Credit Scoring Basics

I decided to write this blog article on credit scoring after noticing the number of questions I got about this topic from family and friends. Demystifying credit scoring is an important part of your financial health and this article will get you started. I will be compiling a whole series on credit that will cover various topics in-depth.

What Is Credit Scoring?

Simply put, credit scoring is one method banks use to measure credit risk in consumer lending. Since credit scoring is all about risk prediction it is important to remember that the score is only focused on ensuring banks can adequately price risk. It is important to keep this in mind as at times actions that may increase your credit score may not be in your best interest.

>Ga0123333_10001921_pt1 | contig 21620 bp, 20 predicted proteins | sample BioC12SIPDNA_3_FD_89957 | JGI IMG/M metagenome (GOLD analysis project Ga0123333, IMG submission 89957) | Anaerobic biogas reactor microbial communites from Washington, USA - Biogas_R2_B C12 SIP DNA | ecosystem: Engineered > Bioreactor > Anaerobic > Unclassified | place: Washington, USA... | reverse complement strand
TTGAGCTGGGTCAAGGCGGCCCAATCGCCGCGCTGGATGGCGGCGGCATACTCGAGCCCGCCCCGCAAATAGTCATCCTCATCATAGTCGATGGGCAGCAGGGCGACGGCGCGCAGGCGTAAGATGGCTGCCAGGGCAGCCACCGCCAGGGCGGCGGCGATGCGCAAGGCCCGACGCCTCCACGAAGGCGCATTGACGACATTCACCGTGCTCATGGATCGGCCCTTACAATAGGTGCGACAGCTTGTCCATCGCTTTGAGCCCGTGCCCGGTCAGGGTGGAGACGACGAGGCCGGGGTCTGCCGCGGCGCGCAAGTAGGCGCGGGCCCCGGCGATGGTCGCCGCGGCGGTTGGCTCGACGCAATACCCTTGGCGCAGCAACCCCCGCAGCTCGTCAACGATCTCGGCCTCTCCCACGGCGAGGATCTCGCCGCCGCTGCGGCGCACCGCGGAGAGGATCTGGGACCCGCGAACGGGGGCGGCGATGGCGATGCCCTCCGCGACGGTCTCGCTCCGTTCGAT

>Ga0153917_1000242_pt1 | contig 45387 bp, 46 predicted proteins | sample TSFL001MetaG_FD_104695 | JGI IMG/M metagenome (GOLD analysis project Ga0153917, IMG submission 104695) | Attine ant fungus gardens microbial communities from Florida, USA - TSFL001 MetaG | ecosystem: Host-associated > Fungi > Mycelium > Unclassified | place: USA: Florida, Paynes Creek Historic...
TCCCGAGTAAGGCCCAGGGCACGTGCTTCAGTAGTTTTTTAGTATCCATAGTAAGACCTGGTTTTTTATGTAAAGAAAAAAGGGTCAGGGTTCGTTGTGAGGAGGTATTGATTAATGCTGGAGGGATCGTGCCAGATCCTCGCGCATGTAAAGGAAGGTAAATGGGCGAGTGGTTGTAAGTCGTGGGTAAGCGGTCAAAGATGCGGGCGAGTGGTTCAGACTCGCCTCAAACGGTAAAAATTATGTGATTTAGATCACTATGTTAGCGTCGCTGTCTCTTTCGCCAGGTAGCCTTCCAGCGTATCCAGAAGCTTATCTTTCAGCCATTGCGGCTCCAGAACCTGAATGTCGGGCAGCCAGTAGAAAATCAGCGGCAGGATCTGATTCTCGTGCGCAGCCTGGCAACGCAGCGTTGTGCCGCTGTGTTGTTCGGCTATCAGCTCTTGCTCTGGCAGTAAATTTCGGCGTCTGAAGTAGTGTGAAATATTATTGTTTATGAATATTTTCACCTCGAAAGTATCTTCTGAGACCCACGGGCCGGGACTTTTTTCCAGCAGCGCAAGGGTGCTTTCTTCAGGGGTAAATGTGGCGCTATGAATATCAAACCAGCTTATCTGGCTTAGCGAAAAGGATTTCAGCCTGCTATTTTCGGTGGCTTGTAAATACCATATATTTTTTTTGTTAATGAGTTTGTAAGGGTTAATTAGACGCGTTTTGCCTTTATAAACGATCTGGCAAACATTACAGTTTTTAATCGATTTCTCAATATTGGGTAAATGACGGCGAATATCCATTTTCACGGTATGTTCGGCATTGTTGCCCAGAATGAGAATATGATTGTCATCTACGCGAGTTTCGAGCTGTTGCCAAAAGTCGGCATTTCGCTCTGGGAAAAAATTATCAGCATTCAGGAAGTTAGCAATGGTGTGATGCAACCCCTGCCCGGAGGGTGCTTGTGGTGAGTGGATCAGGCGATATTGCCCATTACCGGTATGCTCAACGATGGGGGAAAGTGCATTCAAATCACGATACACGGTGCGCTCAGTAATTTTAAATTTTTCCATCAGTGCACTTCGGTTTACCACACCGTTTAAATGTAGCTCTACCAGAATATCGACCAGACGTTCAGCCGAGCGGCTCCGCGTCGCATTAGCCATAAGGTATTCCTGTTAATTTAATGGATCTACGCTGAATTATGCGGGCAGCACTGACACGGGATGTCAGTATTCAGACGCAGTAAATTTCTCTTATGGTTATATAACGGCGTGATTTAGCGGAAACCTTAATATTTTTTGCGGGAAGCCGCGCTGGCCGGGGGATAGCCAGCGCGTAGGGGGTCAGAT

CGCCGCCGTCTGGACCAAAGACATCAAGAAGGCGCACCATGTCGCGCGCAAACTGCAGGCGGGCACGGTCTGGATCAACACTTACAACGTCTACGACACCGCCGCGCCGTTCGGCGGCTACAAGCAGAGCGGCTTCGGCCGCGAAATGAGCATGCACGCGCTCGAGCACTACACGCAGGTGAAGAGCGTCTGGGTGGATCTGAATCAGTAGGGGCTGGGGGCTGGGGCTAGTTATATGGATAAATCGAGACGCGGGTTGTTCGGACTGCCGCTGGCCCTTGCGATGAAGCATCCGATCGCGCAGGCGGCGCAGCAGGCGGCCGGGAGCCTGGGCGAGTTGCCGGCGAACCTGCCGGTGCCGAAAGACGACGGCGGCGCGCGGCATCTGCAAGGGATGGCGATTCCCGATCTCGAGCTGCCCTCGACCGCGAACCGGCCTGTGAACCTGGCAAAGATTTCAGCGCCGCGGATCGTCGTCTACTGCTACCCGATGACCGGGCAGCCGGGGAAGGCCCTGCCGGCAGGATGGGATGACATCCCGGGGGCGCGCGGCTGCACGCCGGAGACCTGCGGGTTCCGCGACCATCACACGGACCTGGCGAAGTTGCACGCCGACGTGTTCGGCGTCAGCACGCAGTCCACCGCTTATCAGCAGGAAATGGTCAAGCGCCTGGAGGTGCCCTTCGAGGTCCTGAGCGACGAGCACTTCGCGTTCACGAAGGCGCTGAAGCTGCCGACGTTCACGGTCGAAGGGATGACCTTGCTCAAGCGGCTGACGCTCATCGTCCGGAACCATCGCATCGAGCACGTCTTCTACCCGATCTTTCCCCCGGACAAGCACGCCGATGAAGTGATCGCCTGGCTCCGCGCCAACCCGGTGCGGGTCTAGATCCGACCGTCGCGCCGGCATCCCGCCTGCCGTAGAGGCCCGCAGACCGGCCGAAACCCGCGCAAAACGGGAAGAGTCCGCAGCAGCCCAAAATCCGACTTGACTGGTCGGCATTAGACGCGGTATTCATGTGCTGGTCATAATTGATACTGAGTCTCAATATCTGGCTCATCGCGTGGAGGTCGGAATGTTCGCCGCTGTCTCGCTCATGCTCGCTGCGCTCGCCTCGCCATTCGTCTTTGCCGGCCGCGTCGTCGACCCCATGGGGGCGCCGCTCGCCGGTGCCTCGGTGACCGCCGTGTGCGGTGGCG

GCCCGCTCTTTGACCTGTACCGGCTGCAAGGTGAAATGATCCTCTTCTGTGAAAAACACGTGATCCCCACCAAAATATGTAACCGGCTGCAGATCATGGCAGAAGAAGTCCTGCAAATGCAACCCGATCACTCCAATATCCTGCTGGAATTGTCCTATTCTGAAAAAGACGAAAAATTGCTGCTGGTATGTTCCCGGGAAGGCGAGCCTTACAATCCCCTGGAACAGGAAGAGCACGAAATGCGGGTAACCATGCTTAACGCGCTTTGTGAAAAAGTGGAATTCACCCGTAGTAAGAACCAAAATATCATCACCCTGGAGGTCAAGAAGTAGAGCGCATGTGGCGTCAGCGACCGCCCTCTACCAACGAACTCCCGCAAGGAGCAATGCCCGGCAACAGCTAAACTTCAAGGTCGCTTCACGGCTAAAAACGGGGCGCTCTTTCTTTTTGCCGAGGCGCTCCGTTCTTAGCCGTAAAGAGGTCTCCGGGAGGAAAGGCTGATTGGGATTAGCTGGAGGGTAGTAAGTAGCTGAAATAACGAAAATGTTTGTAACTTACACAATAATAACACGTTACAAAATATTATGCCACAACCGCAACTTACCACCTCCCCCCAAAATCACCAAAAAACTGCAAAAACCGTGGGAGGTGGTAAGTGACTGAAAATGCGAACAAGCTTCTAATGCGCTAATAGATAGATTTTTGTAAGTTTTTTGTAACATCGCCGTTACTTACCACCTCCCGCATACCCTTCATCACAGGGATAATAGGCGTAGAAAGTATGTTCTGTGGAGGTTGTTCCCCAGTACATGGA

A Word of Caution

The most popular model for Credit Scoring was invented by Fair Issac and is marketed under the FICO brand. Since FICO scoring is the most popular model used in the consumer lending space the advice in this article will be focused on information geared towards the FICO scoring models. Alternative models, often regarded to as FAKO, won’t be discussed due to there being no real way of knowing what the model consists of.

Although the majority of consumer lending institutions use FICO scoring when determining your interest rate they are allowed to customize the model. As a result, your credit score can vary from institution to institution even without any material difference in your credit report.

What Is A Credit Score Composed Of?

According to Fair Issac a FICO Score is composed of the following weighted components:

Weight Category Note
35% Payment History Late payments and collections
30% Amounts Owed Your utilization – How close your balances are to your credit limits.
15% Account Age Your Average Age of Accounts.
10% New Credit How often you’ve sought credit.
10% Types of Credit How diverse your types of credit are – such as having a mortgage and credit cards.